# Can You Solve The Knight On A Chessboard Riddle? Math Olympiad Problem

## 100 thoughts on “Can You Solve The Knight On A Chessboard Riddle? Math Olympiad Problem”

1. MindYourDecisions says:

The great Simon Singh tweeted this video! Here's the tweet: https://twitter.com/SLSingh/status/1021646697607426053

Simon Singh has written some of the best popular books on mathematics, including "Fermat's Enigma" and more recently "The Simpsons and Their Mathematical Secrets" (which I received as a birthday present, since my friends know I enjoy his books). Do check out his books!

2. Revibe DF says:

Or bob went firstš¤£

3. Talking Mango says:

Or you can write a program to brute Force this in your programming class

4. k says:

A GAME THEORY

5. TurboJ says:

I beat this riddle when I was 14.
Professor Layton was a thing. Had the exact puzzle.

6. JOSH_Went_Kapow says:

"But That's Just A Theory! A Game Theory!"

7. SierraRain says:

Did Anyone Else Notice He Messed Up A 4×2 He Did 4 Vertically When Its Supposed To Be 4 Horizontally

8. The Red Hood says:

I figured it out that the 3nd player will always win but i didnt really think too complex lol

9. 1,000 subs with no videos says:

I don't even understand the question rigjt

10. Neville Lamberti says:

Not very interesting.

11. Itachi's Will says:

I missed this guy.. idk y YouTube stopped recommending him

12. xDennNiex says:

so the rule is "the knight can not go were it has been on before" but, in the explaination, at the 4th move it moves were it has been at the start. so either the rule is insufficient or the explanaition is wrong.

13. One in a billion says:

Took me a while to think why Alice is forced to new 4×2 Square lol. Very nice

14. Jake Rakazak says:

The optimal strategy would be
1. Alice places the night in any 4×2 region,
2. Bob moves the knight to the only legal position in that same 4×2 region,
3. Alice is forced to move to a new region
4. Bob moves back to the first 4×2 region,
5. Alice does step 2.
Continue.

15. Deusdekis says:

You explain the problem as if the targeted audience was a bunch of 5yo kids

16. Ian Wu says:

Nope bob doesnt always win

17. CarlJo :3 says:

Who here actually tried to solve the problem before continuing the video

18. LynxDDragon says:

But that's just a theory. A GAME THEORY!!!

19. letter h says:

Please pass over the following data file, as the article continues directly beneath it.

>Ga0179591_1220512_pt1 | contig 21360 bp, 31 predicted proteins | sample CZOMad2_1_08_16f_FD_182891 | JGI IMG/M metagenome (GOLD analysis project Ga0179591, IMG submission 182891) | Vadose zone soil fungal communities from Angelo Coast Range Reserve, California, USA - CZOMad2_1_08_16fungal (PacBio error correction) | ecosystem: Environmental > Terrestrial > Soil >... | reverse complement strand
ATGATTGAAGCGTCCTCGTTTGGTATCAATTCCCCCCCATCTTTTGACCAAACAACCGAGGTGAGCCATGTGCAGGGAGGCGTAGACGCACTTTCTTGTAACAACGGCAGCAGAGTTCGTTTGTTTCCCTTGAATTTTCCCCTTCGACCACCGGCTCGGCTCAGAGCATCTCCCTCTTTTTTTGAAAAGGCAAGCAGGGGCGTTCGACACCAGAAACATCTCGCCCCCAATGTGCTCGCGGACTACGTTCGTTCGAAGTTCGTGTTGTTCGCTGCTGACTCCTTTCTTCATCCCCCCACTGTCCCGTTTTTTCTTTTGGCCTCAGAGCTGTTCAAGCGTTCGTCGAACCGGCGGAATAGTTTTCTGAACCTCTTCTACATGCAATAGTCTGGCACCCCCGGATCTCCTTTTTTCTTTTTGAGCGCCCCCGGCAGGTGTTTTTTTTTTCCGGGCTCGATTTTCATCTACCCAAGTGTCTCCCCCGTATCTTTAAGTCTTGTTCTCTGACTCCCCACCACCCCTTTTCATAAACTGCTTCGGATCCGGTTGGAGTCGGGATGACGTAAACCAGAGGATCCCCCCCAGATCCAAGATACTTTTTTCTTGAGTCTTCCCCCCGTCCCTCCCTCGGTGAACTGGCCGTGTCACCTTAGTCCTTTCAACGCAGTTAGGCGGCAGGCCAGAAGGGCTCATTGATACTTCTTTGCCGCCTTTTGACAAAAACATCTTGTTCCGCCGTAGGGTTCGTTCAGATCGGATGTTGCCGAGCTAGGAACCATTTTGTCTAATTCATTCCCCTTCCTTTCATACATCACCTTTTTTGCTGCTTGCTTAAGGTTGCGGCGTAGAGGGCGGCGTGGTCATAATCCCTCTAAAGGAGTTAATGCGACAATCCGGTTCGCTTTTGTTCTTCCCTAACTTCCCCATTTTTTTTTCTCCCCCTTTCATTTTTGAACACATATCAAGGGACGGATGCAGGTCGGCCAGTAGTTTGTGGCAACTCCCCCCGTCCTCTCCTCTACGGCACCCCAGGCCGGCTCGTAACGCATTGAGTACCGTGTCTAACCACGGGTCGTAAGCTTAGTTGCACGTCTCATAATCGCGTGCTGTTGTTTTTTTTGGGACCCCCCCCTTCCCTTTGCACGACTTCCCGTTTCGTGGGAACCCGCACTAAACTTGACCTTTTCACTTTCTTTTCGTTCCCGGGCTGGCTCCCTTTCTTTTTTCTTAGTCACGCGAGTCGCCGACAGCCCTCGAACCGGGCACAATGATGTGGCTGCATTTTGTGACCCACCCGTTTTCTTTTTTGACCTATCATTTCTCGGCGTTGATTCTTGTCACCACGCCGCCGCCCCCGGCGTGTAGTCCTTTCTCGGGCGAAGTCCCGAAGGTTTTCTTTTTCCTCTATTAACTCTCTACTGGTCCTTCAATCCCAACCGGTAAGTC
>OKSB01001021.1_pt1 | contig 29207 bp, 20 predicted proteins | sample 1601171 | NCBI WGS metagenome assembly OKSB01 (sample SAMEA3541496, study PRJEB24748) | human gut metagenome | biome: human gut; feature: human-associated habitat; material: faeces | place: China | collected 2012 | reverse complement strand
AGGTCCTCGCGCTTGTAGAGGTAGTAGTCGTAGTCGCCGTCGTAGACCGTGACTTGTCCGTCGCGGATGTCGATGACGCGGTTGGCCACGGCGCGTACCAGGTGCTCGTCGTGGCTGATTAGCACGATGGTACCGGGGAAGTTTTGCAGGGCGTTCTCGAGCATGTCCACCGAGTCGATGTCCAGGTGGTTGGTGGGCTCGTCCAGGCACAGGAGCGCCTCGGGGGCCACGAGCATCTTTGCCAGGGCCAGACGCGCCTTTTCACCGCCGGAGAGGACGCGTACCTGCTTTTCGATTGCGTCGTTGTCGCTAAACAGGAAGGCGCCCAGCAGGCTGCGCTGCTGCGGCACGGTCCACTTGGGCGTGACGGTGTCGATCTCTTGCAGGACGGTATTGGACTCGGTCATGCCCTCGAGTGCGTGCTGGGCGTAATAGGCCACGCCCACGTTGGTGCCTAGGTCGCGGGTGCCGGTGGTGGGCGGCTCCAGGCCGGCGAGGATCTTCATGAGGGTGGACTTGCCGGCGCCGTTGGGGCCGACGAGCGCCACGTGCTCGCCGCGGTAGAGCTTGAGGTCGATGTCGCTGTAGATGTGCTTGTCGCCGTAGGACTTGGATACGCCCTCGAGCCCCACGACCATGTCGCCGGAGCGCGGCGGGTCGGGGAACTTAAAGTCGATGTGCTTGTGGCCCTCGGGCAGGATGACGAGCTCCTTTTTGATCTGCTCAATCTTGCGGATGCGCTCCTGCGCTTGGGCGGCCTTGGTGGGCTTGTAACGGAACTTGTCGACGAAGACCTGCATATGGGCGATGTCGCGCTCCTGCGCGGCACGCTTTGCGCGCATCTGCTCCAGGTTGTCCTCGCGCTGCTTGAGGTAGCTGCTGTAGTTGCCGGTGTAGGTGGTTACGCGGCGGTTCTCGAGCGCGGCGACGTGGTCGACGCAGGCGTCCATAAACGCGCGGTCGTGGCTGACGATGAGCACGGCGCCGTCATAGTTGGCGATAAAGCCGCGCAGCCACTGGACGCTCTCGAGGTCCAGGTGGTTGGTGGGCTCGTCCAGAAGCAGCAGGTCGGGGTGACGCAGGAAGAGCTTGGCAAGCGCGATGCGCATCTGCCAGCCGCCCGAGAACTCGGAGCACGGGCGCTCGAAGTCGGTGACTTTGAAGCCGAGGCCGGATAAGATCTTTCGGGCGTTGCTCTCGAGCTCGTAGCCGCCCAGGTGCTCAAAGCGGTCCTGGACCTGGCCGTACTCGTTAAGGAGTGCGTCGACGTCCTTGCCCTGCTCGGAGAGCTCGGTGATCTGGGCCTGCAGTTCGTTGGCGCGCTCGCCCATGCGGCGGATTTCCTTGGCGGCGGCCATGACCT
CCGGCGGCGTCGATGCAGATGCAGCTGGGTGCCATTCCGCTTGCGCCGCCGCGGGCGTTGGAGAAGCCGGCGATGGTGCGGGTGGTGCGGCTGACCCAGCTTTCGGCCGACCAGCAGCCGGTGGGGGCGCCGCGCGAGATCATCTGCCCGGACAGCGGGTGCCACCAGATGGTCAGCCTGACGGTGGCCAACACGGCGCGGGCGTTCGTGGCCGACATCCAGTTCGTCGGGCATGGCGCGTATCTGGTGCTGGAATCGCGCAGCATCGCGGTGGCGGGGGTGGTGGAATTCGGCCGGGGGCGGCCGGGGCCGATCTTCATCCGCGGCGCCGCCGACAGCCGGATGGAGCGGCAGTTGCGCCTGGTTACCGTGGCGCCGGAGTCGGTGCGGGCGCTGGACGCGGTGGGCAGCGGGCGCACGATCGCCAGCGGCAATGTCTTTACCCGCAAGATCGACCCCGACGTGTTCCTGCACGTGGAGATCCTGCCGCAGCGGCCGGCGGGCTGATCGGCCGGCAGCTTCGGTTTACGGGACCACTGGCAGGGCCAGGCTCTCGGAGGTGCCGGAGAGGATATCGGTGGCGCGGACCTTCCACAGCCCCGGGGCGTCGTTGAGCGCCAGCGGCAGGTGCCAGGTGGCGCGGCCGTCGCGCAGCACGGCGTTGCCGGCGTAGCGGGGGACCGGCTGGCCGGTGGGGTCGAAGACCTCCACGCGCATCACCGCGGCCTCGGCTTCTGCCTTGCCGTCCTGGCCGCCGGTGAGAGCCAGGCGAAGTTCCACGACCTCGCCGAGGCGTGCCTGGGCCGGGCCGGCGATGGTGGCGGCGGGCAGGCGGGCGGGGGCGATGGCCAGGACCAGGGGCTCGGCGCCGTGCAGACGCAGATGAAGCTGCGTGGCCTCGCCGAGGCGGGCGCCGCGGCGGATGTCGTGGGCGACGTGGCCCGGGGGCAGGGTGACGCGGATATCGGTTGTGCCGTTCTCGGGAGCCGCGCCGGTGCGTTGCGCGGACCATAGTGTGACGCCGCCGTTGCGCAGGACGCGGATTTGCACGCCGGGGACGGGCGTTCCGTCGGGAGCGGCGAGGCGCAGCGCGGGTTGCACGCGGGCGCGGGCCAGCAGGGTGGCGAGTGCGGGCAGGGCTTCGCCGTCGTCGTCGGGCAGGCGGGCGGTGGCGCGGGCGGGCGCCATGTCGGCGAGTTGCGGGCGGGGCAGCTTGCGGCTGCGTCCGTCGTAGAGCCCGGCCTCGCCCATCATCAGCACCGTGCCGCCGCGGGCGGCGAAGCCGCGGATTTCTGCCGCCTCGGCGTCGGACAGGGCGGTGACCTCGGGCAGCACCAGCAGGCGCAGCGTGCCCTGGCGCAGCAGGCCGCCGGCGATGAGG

nice thing to program an ai to do this

20. Caleb Cali says:

Mind = Blown

This only implies when Alice starts the game

22. Ashish Sharma says:

Why wont alice win? You sexiest piece of mathematician

23. valerian o o o says:

8.000th like. Nice video

24. LOL _cryz says:

But hey!!! THATS JUST A THEORY, A GAME THEORY

25. Nandakishor K says:

This is trivial

26. Albert Kelvin says:

My question is:
1. is there a 50% chance that Alice will ever win? because if not this is not a game. You can call it a game when everyone have a same winning chance.
2. If Bob does not move his knight in the 4×2 region, but seeking a new 4×2 region, did Alice can win?

27. wyeth sutton says:

You could have just said bob ends in an even number my dude you also should have made the vid 10 mins

28. Raul QuindosMorales says:

There are 64 squares. If Alice starts, she will start with 1, then Bob with the 2 move, and so on and so forth. Alice will represent the odd numbers, and since the last number is an even number, Bob will have the last turn, making Alice loose. My math might not be completely applicable, but the answer is a 100%

29. Kinny says:

What if Alice knows this as well, and insists that you go first?

30. MZ107 says:

Of course Bob wins, he is a man.

31. The Neon says:

No one can beat bob

32. RQ5-Hunter says:

This was awesome solution. It would be fun to challenge friends to this knowing that I will always win if I can start tho to make it fair we would need to make turns who starts so I need to also come up with alternative strategy of swaying the tide of the game and blocking some squares. The hardest part tho is to remember which squares we used already, there would need to be some kind of marking every time you visit one..